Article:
He was the national record holder at 1,000m with 2:15.86   and holds the 2nd fastest South African 800m with a 1:42.86

He was 9 time South African national champion at the 800m (2001-2003, 2005-2009, 2012), and has run sub 1:45 for 10 consecutive years (2001-2010).  And has PBs of 46.3 at the 400m and 3:38.55 at the 1,500m.

He retired from competitions in 2013.

RIP world champion.

 

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Where to go?

patfa_logo

Barely three months into his post, PATAFA president Phillip Ella Juico watched helplessly at the stands as the Philippine Athletics contingent failed to win a single medal in the recent Incheon Asian Games.

But this disappointing performance is not attributable to his leadership. This performance is still attributable to the former president, Go Teng Kok (GTK).

In the same context, that the last Asiad medal in the 1994 Hiroshima Games brought home by Elma Muros Posadas was not attributable to GTK.  As that was the fruit of labor of the  Jose Sering who served as PATAFA head from 1986 to 1991.

After another debacle, the question now is where to go from here?

I can think of three questions which President Juico should take into consideration as he map out his strategy:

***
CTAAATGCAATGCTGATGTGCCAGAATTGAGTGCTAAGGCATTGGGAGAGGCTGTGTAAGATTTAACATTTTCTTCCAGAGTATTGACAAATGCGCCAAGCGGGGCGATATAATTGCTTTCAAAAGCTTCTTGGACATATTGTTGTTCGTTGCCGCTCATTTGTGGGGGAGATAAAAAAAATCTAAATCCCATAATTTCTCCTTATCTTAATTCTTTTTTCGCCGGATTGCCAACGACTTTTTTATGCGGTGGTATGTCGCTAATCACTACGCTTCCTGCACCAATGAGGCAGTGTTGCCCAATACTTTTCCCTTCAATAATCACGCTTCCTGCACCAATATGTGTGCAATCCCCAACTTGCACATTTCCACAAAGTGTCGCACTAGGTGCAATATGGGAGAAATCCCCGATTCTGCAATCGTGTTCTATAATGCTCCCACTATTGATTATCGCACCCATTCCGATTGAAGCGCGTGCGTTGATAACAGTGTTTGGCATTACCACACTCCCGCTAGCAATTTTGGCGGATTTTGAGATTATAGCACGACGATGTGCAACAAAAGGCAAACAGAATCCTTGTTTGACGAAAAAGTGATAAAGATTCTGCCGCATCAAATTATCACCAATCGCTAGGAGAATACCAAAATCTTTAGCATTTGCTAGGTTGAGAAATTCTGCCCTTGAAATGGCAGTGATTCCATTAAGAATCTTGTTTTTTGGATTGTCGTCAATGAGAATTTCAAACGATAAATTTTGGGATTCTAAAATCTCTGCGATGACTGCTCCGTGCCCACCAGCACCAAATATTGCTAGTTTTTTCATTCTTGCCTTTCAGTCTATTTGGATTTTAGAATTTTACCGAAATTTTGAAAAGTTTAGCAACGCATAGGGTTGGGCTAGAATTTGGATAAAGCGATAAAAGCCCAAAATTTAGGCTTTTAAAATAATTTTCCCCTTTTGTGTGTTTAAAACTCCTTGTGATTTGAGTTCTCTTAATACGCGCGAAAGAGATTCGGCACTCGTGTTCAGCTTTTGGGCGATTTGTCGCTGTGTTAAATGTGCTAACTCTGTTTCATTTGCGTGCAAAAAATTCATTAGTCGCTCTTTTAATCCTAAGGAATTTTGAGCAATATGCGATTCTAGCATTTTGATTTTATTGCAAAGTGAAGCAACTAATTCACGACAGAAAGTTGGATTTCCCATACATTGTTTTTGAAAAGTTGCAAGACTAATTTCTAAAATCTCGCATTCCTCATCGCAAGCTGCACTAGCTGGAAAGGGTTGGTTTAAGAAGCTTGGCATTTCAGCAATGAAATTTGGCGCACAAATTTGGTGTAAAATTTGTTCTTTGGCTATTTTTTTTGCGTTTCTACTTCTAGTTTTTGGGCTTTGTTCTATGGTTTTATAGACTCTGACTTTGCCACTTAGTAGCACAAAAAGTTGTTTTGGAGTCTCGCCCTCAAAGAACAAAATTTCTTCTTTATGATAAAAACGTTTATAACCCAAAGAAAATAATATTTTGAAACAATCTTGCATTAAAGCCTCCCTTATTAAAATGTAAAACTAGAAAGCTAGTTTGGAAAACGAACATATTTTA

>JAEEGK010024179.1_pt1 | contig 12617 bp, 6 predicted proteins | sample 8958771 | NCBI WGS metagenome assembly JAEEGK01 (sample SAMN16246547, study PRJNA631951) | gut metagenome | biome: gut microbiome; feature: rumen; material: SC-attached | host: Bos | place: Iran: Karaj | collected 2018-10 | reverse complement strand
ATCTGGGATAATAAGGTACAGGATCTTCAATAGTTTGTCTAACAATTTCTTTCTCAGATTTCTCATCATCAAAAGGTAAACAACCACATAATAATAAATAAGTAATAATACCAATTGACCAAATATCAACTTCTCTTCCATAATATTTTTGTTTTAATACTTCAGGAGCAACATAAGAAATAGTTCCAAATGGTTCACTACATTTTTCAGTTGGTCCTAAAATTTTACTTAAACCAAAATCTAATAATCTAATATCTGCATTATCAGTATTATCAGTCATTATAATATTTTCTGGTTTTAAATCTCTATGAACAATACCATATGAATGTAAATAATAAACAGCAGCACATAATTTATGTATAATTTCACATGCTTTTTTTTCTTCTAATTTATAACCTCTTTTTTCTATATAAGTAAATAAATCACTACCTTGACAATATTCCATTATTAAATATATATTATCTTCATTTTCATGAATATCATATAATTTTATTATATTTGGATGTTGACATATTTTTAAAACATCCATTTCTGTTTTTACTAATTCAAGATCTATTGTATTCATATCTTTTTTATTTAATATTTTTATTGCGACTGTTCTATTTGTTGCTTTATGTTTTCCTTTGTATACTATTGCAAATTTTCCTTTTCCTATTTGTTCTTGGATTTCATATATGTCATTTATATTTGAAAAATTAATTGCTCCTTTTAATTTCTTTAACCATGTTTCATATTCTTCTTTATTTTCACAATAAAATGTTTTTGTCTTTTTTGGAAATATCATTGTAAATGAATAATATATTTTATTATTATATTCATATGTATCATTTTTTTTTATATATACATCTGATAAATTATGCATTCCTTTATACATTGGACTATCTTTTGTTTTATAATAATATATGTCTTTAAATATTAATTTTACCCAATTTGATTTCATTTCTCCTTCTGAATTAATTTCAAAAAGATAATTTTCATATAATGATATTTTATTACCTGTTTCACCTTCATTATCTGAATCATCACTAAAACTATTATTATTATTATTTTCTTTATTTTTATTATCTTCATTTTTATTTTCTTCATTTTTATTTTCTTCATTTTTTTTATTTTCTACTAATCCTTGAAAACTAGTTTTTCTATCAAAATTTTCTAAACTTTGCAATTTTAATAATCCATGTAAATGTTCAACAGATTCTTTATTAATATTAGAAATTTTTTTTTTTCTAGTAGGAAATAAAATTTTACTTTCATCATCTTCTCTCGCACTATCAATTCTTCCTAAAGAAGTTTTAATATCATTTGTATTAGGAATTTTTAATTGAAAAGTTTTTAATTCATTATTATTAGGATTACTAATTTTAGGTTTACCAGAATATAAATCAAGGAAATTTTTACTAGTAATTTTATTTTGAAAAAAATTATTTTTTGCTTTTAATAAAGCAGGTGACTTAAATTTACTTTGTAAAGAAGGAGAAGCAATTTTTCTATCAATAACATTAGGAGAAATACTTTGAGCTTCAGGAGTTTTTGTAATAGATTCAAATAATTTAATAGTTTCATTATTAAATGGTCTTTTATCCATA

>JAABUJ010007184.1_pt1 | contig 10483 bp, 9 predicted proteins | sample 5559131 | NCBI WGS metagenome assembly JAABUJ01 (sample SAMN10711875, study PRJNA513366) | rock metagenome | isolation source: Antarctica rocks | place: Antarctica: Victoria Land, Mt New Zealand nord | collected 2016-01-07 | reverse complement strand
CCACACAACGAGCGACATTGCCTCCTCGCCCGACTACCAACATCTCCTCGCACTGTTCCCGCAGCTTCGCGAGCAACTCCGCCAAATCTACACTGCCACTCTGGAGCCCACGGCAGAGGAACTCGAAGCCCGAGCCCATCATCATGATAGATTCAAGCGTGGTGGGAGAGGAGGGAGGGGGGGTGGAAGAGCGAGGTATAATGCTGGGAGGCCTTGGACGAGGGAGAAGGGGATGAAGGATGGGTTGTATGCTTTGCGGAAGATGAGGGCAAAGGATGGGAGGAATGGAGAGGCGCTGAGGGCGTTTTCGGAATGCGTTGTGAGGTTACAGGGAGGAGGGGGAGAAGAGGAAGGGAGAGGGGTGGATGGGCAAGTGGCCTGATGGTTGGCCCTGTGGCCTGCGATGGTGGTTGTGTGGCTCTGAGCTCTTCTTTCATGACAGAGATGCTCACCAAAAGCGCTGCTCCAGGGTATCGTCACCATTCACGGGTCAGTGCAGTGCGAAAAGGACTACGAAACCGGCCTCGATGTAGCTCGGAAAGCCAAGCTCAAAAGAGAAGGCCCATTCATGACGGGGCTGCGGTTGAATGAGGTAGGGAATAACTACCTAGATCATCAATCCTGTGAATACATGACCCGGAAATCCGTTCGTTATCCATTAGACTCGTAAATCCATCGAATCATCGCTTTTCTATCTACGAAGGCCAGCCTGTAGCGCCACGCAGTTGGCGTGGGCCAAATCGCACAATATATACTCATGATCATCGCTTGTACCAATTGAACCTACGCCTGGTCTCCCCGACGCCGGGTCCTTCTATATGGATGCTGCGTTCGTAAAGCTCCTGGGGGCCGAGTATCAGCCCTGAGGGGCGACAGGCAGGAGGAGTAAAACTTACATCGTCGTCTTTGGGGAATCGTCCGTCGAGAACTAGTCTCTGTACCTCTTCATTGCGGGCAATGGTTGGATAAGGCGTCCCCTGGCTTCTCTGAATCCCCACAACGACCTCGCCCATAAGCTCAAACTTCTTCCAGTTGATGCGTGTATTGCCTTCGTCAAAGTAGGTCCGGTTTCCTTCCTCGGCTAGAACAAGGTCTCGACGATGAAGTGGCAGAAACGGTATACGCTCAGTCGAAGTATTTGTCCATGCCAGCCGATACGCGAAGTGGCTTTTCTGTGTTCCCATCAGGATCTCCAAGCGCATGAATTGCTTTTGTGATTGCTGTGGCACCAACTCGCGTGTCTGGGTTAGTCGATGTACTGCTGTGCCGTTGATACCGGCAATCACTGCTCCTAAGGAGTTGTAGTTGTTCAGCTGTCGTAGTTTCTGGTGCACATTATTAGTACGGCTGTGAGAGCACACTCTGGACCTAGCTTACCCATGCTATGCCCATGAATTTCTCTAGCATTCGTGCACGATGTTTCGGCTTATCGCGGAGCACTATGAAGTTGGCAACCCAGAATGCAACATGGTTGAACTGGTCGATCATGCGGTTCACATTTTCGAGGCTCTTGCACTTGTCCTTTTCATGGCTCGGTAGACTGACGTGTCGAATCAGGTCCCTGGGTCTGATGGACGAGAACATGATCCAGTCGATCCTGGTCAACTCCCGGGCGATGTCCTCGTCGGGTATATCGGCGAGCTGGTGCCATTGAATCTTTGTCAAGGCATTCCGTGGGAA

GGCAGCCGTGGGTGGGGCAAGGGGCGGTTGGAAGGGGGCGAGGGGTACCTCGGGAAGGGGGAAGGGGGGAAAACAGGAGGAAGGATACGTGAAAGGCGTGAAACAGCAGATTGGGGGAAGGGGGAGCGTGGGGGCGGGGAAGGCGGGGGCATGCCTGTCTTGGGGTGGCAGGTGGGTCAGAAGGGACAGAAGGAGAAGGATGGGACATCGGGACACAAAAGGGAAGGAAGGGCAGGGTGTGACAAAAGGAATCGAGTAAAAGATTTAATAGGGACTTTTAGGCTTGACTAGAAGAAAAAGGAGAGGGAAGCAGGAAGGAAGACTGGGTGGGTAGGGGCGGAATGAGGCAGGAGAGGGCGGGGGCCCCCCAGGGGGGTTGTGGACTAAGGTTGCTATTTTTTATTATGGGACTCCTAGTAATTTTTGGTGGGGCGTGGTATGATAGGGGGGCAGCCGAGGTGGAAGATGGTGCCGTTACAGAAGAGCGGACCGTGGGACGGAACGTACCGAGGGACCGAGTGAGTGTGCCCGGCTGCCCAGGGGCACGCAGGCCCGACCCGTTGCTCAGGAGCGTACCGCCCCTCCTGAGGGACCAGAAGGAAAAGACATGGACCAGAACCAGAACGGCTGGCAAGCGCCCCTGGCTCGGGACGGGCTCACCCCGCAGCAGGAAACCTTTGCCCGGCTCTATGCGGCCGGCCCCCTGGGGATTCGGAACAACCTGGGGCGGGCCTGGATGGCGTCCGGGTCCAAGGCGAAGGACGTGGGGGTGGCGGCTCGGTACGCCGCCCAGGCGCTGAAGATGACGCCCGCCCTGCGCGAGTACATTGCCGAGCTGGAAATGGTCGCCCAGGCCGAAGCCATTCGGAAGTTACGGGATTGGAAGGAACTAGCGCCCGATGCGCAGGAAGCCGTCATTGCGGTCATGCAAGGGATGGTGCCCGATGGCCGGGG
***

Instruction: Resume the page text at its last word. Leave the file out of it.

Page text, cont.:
a. What are the  plans of PATAFA to improve on its performances and be a contender at the Asian continental level and at the world level.

b. How to support and develop the few identified athletes who can make it to the world stage.

c. What to reform in the system.

Lafferty discusses his program to the media as Juico and GTK looks on at the back during the turnover of PATAFA Presidency (Photocredit: Manila Standard Today)

Lafferty discusses his program to the media as Juico and GTK looks on at the back during the turnover of PATAFA Presidency (Photocredit: Manila Standard Today/EY Acasio)

It is quite satisfying that PATAFA has allied themselves with British American Tobacco CEO Jim Lafferty on the development of athletics. What’s great about this partnership are:

  1. Both Juico and Lafferty are exposed to the corporate world and will not settle for a regional supremacy. That’s what’s wrong with GTK, his aim was always to win medals at the SEA Games. What we need is to aim for respectability at the Asian and global stage;
  2. Lafferty’s influence will dilute the internal politics inside PATAFA. This will open doors for reforms to come in in the organization and attract coaches and athletes with the right attitude. This will eventually professionalize the coaches ranks and install an evaluation system that are long overdue;
  3. Laffety has long been conscious of the athlete’s  food and nutrition.  This will really force PATAFA to evaluate and monitor the athlete’s food intake;
  4. This partnership will attract more private corporate funding for PATAFA. For a long time, businessmen and corporations snubbed PATAFA sponsorships because of the shady personalities surrounding the organization. But with PATAFA’s association with Lafferty, the NSA has now slowly winning the trust and confidence of the business world due to Lafferty’s credibility.